This article originally appeared in Just Football as part of their ‘Your Boys Took One Hell of a Beating’ series.
While Martin O’Neill’s appointment as Celtic manager was warmly welcomed by the club’s fans in July 2000, the general consensus was that he would have a huge task on his hands to build a successful side. Although the Irishman was handed a sizeable transfer budget, it was thought that he and his new club may have to play second fiddle to their great rivals.
Rangers had won 11 of the previous 12 league titles, including the last two under Dick Advocaat. With David Murray’s millions funding the Ibrox club, they were expected to continue their domination of the Scottish game. One ‘expert’ in the media believed it would take Celtic as long as five years to challenge again for the league title.
The first Old Firm contest of that season took place at Celtic Park on 27/8/00. Although the home side had opened their league campaign with four straight wins, even a point against their old foes would have been a step in the right direction – a sign that this time, Celtic weren’t going to meekly roll over.
Nobody, absolutely nobody, could have foreseen what was about to unfold. Ten years of failure and submission had led to Celtic holding an inferiority complex as big as their 60,000 seat stadium. However, the balance of power between Scotland’s big two effectively shifted in just over ten minutes. It went something like this:
A great start. An early corner for Celtic, and Henrik Larsson’s mis-hit shot is turned into the net by Old Firm debutant Chris Sutton. 1-0
Another corner and another goal – this time a header by Stilian Petrov, as he rises above a stunned Rangers defence. 2-0.
If the first two goals produced wild celebrations amongst the home support, the third prompted complete and utter bedlam. Pocket genius Lubo Moravcik twists and turns on the byeline, before his cutback is met by Paul Lambert, who calmly guides the ball into the far corner, past former Borussia Dortmund team-mate, Stefan Klos. 3-0.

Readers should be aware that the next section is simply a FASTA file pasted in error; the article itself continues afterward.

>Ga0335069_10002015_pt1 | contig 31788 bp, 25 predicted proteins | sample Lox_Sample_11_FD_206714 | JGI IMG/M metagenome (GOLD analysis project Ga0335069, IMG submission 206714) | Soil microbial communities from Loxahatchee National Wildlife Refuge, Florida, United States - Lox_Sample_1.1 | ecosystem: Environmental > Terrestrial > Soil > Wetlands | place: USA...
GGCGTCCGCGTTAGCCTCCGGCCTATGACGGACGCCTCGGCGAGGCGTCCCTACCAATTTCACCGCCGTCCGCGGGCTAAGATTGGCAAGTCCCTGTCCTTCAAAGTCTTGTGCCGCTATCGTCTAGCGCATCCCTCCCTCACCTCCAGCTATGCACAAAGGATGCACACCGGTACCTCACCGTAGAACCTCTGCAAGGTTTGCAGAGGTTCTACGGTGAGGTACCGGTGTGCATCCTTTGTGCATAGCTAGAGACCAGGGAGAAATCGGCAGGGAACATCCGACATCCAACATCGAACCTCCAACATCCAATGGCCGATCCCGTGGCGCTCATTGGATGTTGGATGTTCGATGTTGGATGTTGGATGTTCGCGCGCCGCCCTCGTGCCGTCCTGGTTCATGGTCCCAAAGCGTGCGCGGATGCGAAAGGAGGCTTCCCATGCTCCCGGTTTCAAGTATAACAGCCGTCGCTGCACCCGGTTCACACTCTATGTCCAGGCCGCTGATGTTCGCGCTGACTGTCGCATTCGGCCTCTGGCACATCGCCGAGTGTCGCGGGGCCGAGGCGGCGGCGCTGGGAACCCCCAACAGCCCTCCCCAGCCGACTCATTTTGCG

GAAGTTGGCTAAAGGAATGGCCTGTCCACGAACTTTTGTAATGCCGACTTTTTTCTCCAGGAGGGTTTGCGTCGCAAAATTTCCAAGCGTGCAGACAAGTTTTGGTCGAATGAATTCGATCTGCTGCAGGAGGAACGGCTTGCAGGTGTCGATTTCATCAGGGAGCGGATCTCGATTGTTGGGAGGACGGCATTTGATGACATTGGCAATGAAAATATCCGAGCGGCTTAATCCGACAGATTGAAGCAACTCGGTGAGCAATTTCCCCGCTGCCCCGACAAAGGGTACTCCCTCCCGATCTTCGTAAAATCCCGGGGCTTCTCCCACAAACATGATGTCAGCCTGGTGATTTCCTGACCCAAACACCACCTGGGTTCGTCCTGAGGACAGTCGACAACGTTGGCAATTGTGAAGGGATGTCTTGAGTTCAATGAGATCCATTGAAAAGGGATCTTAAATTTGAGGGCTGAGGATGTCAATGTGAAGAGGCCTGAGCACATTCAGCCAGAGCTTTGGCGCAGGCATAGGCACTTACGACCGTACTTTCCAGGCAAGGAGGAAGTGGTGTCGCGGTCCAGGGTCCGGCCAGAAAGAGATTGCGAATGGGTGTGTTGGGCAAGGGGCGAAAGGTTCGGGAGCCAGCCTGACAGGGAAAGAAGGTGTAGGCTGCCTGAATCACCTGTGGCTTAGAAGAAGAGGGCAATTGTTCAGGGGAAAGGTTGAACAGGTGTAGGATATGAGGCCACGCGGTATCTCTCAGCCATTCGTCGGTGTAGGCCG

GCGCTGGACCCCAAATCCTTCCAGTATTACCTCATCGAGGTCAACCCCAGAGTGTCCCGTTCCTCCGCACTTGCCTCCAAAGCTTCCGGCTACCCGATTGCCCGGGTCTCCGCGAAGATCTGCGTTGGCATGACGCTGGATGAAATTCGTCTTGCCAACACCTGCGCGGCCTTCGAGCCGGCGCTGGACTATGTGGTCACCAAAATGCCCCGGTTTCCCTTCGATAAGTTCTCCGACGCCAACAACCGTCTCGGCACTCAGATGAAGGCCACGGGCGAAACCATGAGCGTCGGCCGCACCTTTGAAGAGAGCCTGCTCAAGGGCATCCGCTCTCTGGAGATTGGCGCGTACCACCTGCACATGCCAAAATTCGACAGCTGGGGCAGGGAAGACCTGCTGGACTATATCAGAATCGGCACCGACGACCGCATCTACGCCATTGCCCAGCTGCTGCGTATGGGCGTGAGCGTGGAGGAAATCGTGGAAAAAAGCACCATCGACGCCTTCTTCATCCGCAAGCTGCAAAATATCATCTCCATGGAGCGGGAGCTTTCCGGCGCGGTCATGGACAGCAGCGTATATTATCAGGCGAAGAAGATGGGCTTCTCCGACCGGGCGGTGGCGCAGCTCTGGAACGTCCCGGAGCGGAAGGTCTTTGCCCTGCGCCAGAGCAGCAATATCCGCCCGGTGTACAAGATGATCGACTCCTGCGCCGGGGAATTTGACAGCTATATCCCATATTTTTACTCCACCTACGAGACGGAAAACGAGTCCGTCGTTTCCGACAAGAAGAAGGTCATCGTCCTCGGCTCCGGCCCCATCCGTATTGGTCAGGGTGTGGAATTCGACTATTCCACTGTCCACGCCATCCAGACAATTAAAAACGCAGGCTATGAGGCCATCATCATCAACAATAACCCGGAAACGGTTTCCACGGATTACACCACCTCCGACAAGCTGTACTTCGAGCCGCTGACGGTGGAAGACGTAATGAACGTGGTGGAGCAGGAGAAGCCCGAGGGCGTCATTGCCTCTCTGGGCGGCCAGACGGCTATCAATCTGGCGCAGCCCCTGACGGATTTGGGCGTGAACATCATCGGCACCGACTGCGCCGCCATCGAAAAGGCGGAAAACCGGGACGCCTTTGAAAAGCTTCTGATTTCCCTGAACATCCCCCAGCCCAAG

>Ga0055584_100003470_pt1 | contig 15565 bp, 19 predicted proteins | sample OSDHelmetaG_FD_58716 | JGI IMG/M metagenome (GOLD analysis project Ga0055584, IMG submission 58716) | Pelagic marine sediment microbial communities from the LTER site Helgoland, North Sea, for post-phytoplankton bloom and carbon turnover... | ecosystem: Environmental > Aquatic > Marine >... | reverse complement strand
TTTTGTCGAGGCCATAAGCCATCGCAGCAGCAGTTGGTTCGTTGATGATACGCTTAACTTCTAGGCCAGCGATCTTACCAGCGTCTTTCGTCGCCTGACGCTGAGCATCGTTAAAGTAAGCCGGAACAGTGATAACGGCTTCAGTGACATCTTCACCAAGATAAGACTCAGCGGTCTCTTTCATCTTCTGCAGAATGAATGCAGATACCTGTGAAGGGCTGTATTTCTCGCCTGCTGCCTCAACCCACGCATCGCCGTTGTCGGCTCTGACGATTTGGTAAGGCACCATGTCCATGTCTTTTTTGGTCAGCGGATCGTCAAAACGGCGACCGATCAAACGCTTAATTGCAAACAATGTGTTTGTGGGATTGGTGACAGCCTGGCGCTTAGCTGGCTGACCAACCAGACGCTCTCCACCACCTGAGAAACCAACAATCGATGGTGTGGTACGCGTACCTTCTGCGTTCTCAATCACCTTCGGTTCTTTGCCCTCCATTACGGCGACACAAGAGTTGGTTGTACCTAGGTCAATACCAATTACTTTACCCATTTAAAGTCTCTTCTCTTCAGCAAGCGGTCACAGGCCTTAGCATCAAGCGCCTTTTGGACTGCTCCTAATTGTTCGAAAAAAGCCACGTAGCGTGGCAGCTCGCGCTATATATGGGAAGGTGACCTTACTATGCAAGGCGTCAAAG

If the match wasn’t already over, it should have been at this point. Larsson, through one-on-one with Klos, tries to go round the keeper instead of picking his spot. The German gratefully smothers the ball.
Fernando Ricksen’s first Old Firm game comes to a premature end as the Rangers defender is replaced by Tugay. Playing at right-back, the Dutchman has been torn to shreds by his fellow countryman, Bobby Petta. Ricksen’s next visit to Celtic Park later in the season isn’t any more successful as he receives a red card before half-time.
A lifeline for the visitors. Claudio Reyna’s header appears to have been saved by Jonathan Gould but the ball is ruled to have crossed the line. 3-1.
Any hopes Rangers have of a second-half fightback appear to be snuffed out as Larsson scores one of the finest goals ever seen in an Old Firm match. After receiving a chested pass from Sutton around 30 yards out, the Swede skips past Bert Konterman, nudging the ball through the Dutchman’s legs. As he heads in on goal, Larsson opens up his body as if ready to curl a shot inside Stefan Klos’ left-hand post. The German keeper tries to anticipate the strike but seconds later he’s grounded and can only admire Larsson’s glorious chip which sails towards the opposite side of the goal. Larsson wheels away in celebration as the ball drops under the crossbar and into the net. 4-1.
A Billy Dodds penalty narrows the deficit as the visitors hang on in there. 4-2.
The goal that finally ends the match as a contest. Petta’s free-kick from the right is met by Larsson, whose glancing header leaves Klos rooted to the spot. 5-2.
Already on a yellow card, Barry Ferguson receives his marching orders after deliberately handling the ball and subsequently throwing it away. Unfortunately for Ferguson, it’s not his only Old Firm battle that day – he is later involved in a street brawl with Celtic fans.
The cherry on top of the icing on the cake. Petta’s ball down the left wing is collected by Stephane Mahe and the Frenchman’s low cross is met at the far post by the outstretched foot of Sutton. The striker ends the match as he started it – putting the ball in the opposition net and thus, in one game, scoring more goals than he had in all of the previous season at Chelsea. 6-2.
The importance of this result, and the manner of the victory, cannot be underestimated. A narrow win could have been attributed to good fortune or home advantage, but this was different – Celtic had swept aside their biggest rivals with a breathtaking display of power and pace.
This was no plucky, hard-fought win – more a signal of intent. During much of that season, O’Neill would describe Rangers as the “benchmark”, but he was fooling no-one. Despite losing 5-1 at Ibrox in the next meeting of the sides, Celtic were comfortable league champions as they completed their first domestic treble since 1969.
During his time in Scotland, Martin O’Neill won three SPL titles, three Scottish Cups, a League Cup and reached the 2003 UEFA Cup final. This match was the catalyst for that success, as Celtic didn’t just overcome a psychological barrier, they smashed it to pieces.